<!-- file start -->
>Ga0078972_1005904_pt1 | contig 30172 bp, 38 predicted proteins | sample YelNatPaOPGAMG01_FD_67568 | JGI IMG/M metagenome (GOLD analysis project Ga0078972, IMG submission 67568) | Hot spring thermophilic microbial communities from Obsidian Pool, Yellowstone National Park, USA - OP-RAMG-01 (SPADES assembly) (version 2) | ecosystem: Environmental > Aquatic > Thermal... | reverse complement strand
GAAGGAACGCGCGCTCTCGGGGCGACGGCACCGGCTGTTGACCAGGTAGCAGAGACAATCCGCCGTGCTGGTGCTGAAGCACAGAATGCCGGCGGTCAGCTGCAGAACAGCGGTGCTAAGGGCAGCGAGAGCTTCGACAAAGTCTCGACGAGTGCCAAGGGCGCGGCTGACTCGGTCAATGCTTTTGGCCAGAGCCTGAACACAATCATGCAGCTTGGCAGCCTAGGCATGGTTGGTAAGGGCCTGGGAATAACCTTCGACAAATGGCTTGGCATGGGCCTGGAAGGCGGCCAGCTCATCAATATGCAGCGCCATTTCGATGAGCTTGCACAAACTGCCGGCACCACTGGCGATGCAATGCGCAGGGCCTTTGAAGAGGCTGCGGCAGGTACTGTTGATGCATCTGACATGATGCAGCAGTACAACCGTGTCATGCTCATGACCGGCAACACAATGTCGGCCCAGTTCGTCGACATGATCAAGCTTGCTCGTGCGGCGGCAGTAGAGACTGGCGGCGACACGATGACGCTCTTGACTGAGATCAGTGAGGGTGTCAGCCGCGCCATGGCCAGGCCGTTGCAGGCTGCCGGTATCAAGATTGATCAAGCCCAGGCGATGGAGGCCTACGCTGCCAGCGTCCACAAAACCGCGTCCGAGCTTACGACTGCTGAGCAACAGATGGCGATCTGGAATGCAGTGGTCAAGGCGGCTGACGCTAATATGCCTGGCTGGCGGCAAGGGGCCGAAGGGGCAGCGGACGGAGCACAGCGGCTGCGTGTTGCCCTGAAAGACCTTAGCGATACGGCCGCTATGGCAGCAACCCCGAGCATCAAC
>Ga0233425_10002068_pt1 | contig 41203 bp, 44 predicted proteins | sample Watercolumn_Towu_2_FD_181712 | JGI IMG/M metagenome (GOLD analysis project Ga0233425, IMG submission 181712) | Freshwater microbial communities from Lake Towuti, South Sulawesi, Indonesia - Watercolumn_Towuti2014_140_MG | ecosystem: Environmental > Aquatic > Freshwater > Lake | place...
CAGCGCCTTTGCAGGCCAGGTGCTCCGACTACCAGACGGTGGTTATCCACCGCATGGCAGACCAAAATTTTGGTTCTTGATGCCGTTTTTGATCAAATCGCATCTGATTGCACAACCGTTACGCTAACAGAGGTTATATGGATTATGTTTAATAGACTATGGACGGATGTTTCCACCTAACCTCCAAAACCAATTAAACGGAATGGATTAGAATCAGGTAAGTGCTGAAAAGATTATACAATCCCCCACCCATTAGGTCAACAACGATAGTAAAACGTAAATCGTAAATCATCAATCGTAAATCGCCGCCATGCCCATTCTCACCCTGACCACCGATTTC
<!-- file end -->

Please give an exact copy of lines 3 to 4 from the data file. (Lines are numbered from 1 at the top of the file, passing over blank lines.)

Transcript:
>Ga0233425_10002068_pt1 | contig 41203 bp, 44 predicted proteins | sample Watercolumn_Towu_2_FD_181712 | JGI IMG/M metagenome (GOLD analysis project Ga0233425, IMG submission 181712) | Freshwater microbial communities from Lake Towuti, South Sulawesi, Indonesia - Watercolumn_Towuti2014_140_MG | ecosystem: Environmental > Aquatic > Freshwater > Lake | place...
CAGCGCCTTTGCAGGCCAGGTGCTCCGACTACCAGACGGTGGTTATCCACCGCATGGCAGACCAAAATTTTGGTTCTTGATGCCGTTTTTGATCAAATCGCATCTGATTGCACAACCGTTACGCTAACAGAGGTTATATGGATTATGTTTAATAGACTATGGACGGATGTTTCCACCTAACCTCCAAAACCAATTAAACGGAATGGATTAGAATCAGGTAAGTGCTGAAAAGATTATACAATCCCCCACCCATTAGGTCAACAACGATAGTAAAACGTAAATCGTAAATCATCAATCGTAAATCGCCGCCATGCCCATTCTCACCCTGACCACCGATTTC